tl;dr Modern industrial warfare pushes the economy to 100% utilization; this cures the effect of an economic downturn (which is effectively suboptimal economic utilization).
Wars in general, and the civil war in particular create stimulus spending - governments buy bullets and boots. Governments drive the economy to 100% utilization. Unemployment vanishes as young men move from their traditional jobs to new jobs created just for the war. As @jwenting points out, mortality decreases the size of the labor pool, which affects the economic power of the remaining labor pool. Individuals not normally in the labor pool take up jobs to replace the young men.
Industry is pushed to 100% capacity - industry produces war goods on a priority footing, causing shortages of consumer goods, which drives up prices, drawing even more idle resources (e.g. labor, capital) into production.
Between government need for new weapons and technologies, and the retooling of production lines to produce more bullets and less butter, there are opportunities for innovation. Innovation makes more efficient uses of the available resources and deepens the capital pool dramatically. Furthermore, during wartime, innovation is easier. In normal conditions there are always opponents to innovation, because innovation is never Pareto Efficient. War lowers the commitment to Pareto Efficiency and makes innovation easier to implement. A full explanation of this phenomenon would probably require a small essay.
Wars act on financial markets - because wars are intrinsically an existential threat to governments, they borrow money heavily, which further increases the size of the economy and draws financial assets into the markets. There are additional effects of 100% utilization on capital markets, but I would need a lot more caffeine before I could address that question.
The civil war was arguably the first industrial war - although the war was fought with boots & bullets, the war was won with trains and industrial production. The North ultimately won because it could outproduce the South.
For sources, consult any book on macroeconomics, search on Keynes or Helicopter Ben Bernanke; you can also draw an analogy to quantitative easing.
It may also be useful to consult the Parable of the Broken Window; many people believe that the economy grows as the participants replace things that were broken. This is a fallacy. (I might argue edge cases of the fallacy, because there is some benefit from the increased efficiency of new infrastructure & the cost of brownfield vs greenfield development, but those are edge cases and would require a much longer essay. (and I'm probably not competent to write it; I'm only a hobby economist)).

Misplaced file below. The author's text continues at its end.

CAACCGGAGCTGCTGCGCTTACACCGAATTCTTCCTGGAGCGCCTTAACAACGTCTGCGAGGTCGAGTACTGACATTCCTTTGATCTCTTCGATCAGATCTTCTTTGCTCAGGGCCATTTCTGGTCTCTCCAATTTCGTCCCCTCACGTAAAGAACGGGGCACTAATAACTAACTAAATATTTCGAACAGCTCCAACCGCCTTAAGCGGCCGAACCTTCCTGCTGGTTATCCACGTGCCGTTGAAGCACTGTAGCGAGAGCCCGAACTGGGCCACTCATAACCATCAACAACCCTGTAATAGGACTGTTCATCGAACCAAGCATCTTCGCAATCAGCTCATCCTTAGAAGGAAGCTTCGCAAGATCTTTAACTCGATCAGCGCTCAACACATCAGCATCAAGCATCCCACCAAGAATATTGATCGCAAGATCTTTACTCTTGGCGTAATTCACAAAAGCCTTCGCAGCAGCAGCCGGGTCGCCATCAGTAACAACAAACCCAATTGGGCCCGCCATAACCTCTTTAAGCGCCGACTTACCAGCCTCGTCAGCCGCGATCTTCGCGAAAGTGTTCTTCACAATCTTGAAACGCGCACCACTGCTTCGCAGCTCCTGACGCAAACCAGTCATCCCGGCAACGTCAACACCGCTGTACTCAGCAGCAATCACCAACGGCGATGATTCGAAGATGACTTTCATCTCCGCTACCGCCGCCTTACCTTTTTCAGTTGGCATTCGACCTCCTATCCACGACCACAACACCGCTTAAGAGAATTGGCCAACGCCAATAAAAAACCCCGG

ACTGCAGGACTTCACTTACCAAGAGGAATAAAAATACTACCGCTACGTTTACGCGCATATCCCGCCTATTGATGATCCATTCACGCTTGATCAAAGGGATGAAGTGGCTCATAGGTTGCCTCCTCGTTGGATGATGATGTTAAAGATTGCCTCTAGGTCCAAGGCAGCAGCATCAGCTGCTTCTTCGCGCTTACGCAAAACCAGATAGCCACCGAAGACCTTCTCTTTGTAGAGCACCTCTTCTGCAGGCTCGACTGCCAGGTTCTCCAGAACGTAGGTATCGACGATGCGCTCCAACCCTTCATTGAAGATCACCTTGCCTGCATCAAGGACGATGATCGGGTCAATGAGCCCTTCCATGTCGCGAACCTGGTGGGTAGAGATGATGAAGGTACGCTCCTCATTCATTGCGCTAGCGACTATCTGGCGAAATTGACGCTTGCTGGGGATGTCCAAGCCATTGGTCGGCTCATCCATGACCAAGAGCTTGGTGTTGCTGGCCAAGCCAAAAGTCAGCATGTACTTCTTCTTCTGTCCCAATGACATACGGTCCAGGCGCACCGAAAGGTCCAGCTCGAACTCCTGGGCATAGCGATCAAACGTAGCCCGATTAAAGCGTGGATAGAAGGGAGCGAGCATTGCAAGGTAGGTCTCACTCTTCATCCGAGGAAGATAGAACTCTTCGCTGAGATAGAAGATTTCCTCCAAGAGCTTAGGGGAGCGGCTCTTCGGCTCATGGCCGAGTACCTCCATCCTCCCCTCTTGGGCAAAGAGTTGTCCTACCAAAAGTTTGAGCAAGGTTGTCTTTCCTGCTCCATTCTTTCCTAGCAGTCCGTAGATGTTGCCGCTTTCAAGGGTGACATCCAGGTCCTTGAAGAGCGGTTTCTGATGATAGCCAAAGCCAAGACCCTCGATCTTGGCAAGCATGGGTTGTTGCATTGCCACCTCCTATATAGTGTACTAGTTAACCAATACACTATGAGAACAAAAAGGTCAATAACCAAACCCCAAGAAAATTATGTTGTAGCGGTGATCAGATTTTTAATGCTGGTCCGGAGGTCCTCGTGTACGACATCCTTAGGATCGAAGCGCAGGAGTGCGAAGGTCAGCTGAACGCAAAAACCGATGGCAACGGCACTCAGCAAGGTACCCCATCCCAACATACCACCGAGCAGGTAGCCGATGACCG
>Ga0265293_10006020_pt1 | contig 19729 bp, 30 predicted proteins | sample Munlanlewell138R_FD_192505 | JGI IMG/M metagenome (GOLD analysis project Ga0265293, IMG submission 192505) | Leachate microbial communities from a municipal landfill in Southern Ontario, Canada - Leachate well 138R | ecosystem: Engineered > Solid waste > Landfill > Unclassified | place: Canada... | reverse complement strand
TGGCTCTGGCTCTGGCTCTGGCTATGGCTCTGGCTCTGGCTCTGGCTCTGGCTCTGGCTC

A full answer to the question would address the cause of the 1857 panic; unfortunately the 1857 panic was caused by shortfalls in the specie market and it is commonly known that I cannot discuss specie based currency without entering a irrational raging madness that causes me to froth at the mouth like a rabid dog and post page after page of furious invective of the quality usually found on conspiracy web sites. Today I've chosen to spare us that spectacle.
@jeff asks whether the results would have been different with fiat currency vs commodity (specie) currency. Not really; the chief difference is that fiat money facilitates a monetary policy, where commodity money restricts the ability of the government to employ a monetary policy. In either case war is an existential threat, (If the government doesn't address the war, the government ceases to exist). In either case, the government must shift the economy to a wartime footing, and in doing so demand more from the labor and capital markets. That increase government demand is what recovers the economy from the downturn. The mechanics are slightly different, but the effect is the same.
Wars may cause famines, and the government may choose to address those famines; if the government does, it will continue to stimulate the economy, but the ability of the government to make such choices are constrained by the deficit spending to fund the war. But now we're well outside the scope of OP's question.